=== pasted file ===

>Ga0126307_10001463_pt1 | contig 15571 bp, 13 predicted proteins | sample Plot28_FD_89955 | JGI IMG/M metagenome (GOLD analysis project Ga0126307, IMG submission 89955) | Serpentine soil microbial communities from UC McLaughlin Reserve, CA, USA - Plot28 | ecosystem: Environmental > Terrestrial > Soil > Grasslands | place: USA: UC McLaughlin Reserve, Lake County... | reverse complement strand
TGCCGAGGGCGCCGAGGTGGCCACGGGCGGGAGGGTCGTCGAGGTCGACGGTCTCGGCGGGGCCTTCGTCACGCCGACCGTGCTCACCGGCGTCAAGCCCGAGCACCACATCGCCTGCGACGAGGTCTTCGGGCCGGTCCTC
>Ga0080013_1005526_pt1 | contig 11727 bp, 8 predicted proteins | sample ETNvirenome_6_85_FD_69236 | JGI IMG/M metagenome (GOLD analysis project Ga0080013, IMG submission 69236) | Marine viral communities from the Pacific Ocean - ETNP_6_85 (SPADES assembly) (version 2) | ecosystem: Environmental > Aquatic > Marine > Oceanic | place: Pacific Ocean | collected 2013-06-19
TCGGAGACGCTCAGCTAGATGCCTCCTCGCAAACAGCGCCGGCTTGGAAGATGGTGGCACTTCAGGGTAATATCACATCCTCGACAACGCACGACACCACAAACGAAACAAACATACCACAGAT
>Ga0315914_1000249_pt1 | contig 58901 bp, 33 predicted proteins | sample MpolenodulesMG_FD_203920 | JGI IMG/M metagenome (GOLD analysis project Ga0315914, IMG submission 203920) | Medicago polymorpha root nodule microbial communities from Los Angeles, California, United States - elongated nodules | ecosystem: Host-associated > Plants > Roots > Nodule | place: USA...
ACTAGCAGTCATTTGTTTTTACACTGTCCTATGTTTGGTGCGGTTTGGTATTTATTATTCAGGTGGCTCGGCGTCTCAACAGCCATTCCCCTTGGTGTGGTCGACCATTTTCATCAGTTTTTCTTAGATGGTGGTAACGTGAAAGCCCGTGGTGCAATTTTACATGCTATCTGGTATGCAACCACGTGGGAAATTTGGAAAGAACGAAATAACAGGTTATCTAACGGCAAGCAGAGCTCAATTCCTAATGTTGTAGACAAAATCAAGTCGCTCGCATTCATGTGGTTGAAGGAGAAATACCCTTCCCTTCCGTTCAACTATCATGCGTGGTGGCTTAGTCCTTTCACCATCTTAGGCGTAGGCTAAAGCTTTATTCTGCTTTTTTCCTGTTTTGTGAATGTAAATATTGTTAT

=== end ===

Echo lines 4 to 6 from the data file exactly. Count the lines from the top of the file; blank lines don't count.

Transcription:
TCGGAGACGCTCAGCTAGATGCCTCCTCGCAAACAGCGCCGGCTTGGAAGATGGTGGCACTTCAGGGTAATATCACATCCTCGACAACGCACGACACCACAAACGAAACAAACATACCACAGAT
>Ga0315914_1000249_pt1 | contig 58901 bp, 33 predicted proteins | sample MpolenodulesMG_FD_203920 | JGI IMG/M metagenome (GOLD analysis project Ga0315914, IMG submission 203920) | Medicago polymorpha root nodule microbial communities from Los Angeles, California, United States - elongated nodules | ecosystem: Host-associated > Plants > Roots > Nodule | place: USA...
ACTAGCAGTCATTTGTTTTTACACTGTCCTATGTTTGGTGCGGTTTGGTATTTATTATTCAGGTGGCTCGGCGTCTCAACAGCCATTCCCCTTGGTGTGGTCGACCATTTTCATCAGTTTTTCTTAGATGGTGGTAACGTGAAAGCCCGTGGTGCAATTTTACATGCTATCTGGTATGCAACCACGTGGGAAATTTGGAAAGAACGAAATAACAGGTTATCTAACGGCAAGCAGAGCTCAATTCCTAATGTTGTAGACAAAATCAAGTCGCTCGCATTCATGTGGTTGAAGGAGAAATACCCTTCCCTTCCGTTCAACTATCATGCGTGGTGGCTTAGTCCTTTCACCATCTTAGGCGTAGGCTAAAGCTTTATTCTGCTTTTTTCCTGTTTTGTGAATGTAAATATTGTTAT